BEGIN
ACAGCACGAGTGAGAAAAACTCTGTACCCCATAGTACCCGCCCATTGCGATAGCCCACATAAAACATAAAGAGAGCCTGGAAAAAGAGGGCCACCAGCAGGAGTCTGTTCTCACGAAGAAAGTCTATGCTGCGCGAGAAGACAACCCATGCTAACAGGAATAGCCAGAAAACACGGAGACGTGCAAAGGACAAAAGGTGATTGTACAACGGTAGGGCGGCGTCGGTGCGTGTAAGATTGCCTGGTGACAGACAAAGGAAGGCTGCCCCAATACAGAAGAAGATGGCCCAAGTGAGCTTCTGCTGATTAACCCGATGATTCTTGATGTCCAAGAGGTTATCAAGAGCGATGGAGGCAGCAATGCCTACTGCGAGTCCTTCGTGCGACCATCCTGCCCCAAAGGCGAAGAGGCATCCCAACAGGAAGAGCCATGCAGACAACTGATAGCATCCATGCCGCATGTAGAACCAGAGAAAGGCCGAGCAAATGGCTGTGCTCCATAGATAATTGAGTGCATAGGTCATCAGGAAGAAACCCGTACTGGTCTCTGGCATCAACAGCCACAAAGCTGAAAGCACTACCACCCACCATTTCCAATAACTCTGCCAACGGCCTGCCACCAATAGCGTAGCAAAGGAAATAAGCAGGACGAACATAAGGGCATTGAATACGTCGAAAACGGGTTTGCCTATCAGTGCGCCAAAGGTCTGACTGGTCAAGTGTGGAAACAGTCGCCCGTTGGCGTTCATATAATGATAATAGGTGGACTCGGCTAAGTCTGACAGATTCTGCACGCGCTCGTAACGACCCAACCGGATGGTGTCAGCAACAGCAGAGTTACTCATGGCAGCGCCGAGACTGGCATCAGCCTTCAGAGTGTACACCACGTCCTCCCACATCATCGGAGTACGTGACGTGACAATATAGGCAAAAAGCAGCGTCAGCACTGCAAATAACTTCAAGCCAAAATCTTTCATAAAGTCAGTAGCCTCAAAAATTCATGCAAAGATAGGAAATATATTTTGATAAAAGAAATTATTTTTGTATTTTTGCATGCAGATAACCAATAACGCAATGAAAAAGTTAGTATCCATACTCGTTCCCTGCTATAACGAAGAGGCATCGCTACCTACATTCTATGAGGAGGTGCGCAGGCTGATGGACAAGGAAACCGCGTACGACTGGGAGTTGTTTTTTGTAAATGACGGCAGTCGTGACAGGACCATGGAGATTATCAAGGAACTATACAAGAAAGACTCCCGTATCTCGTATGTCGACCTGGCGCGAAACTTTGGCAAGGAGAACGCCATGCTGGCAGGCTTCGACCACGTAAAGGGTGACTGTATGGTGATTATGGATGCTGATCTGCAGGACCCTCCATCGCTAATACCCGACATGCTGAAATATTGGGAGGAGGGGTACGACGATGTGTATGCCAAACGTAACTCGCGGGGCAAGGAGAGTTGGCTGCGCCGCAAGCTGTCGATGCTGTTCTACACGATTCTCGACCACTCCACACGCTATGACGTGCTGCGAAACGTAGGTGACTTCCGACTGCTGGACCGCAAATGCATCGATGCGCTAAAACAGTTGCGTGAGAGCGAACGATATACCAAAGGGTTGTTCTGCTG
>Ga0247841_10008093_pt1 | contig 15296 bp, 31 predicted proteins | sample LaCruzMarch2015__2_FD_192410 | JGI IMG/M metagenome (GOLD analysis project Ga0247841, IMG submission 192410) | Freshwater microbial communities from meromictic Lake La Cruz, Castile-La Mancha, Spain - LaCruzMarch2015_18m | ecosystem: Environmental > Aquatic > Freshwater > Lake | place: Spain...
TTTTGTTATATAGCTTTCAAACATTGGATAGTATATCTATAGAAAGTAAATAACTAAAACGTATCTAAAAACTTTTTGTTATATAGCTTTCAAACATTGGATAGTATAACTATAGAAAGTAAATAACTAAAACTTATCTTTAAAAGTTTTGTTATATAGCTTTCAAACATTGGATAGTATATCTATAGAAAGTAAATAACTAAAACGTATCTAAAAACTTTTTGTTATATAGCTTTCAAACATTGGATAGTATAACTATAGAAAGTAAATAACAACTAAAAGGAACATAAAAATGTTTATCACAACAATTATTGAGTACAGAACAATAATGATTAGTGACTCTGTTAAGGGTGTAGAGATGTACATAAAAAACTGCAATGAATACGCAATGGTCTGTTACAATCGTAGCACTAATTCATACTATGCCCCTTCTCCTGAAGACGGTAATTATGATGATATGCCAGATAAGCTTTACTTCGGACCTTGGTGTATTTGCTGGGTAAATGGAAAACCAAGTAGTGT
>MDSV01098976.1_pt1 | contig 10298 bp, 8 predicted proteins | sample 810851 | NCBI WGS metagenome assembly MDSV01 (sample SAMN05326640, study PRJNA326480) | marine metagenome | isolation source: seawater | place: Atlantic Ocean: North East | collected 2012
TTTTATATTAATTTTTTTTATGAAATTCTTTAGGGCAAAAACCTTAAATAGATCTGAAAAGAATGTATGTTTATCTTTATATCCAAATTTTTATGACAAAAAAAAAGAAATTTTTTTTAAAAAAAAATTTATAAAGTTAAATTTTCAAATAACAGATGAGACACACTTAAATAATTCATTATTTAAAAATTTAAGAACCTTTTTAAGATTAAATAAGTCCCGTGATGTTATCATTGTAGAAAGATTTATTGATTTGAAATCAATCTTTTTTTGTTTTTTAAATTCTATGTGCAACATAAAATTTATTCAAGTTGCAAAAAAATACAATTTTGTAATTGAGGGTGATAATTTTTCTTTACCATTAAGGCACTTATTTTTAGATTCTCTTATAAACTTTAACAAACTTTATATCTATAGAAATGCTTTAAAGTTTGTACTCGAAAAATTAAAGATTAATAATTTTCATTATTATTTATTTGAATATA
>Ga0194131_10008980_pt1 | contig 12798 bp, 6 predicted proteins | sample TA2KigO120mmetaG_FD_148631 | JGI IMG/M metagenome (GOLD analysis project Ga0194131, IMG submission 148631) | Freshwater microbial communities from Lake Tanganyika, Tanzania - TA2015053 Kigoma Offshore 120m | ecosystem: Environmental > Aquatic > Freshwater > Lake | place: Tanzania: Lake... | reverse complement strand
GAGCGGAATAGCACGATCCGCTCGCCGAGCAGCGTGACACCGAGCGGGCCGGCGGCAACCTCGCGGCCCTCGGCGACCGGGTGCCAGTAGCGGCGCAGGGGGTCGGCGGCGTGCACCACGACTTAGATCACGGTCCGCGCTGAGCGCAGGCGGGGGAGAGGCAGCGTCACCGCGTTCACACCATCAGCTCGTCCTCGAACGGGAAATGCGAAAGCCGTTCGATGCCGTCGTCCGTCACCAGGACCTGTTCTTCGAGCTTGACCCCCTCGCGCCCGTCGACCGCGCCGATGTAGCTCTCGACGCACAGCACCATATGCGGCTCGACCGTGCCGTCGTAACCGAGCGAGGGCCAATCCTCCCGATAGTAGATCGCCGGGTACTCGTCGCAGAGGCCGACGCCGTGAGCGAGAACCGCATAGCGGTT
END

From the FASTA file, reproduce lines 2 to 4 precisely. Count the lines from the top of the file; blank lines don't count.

>Ga0247841_10008093_pt1 | contig 15296 bp, 31 predicted proteins | sample LaCruzMarch2015__2_FD_192410 | JGI IMG/M metagenome (GOLD analysis project Ga0247841, IMG submission 192410) | Freshwater microbial communities from meromictic Lake La Cruz, Castile-La Mancha, Spain - LaCruzMarch2015_18m | ecosystem: Environmental > Aquatic > Freshwater > Lake | place: Spain...
TTTTGTTATATAGCTTTCAAACATTGGATAGTATATCTATAGAAAGTAAATAACTAAAACGTATCTAAAAACTTTTTGTTATATAGCTTTCAAACATTGGATAGTATAACTATAGAAAGTAAATAACTAAAACTTATCTTTAAAAGTTTTGTTATATAGCTTTCAAACATTGGATAGTATATCTATAGAAAGTAAATAACTAAAACGTATCTAAAAACTTTTTGTTATATAGCTTTCAAACATTGGATAGTATAACTATAGAAAGTAAATAACAACTAAAAGGAACATAAAAATGTTTATCACAACAATTATTGAGTACAGAACAATAATGATTAGTGACTCTGTTAAGGGTGTAGAGATGTACATAAAAAACTGCAATGAATACGCAATGGTCTGTTACAATCGTAGCACTAATTCATACTATGCCCCTTCTCCTGAAGACGGTAATTATGATGATATGCCAGATAAGCTTTACTTCGGACCTTGGTGTATTTGCTGGGTAAATGGAAAACCAAGTAGTGT
>MDSV01098976.1_pt1 | contig 10298 bp, 8 predicted proteins | sample 810851 | NCBI WGS metagenome assembly MDSV01 (sample SAMN05326640, study PRJNA326480) | marine metagenome | isolation source: seawater | place: Atlantic Ocean: North East | collected 2012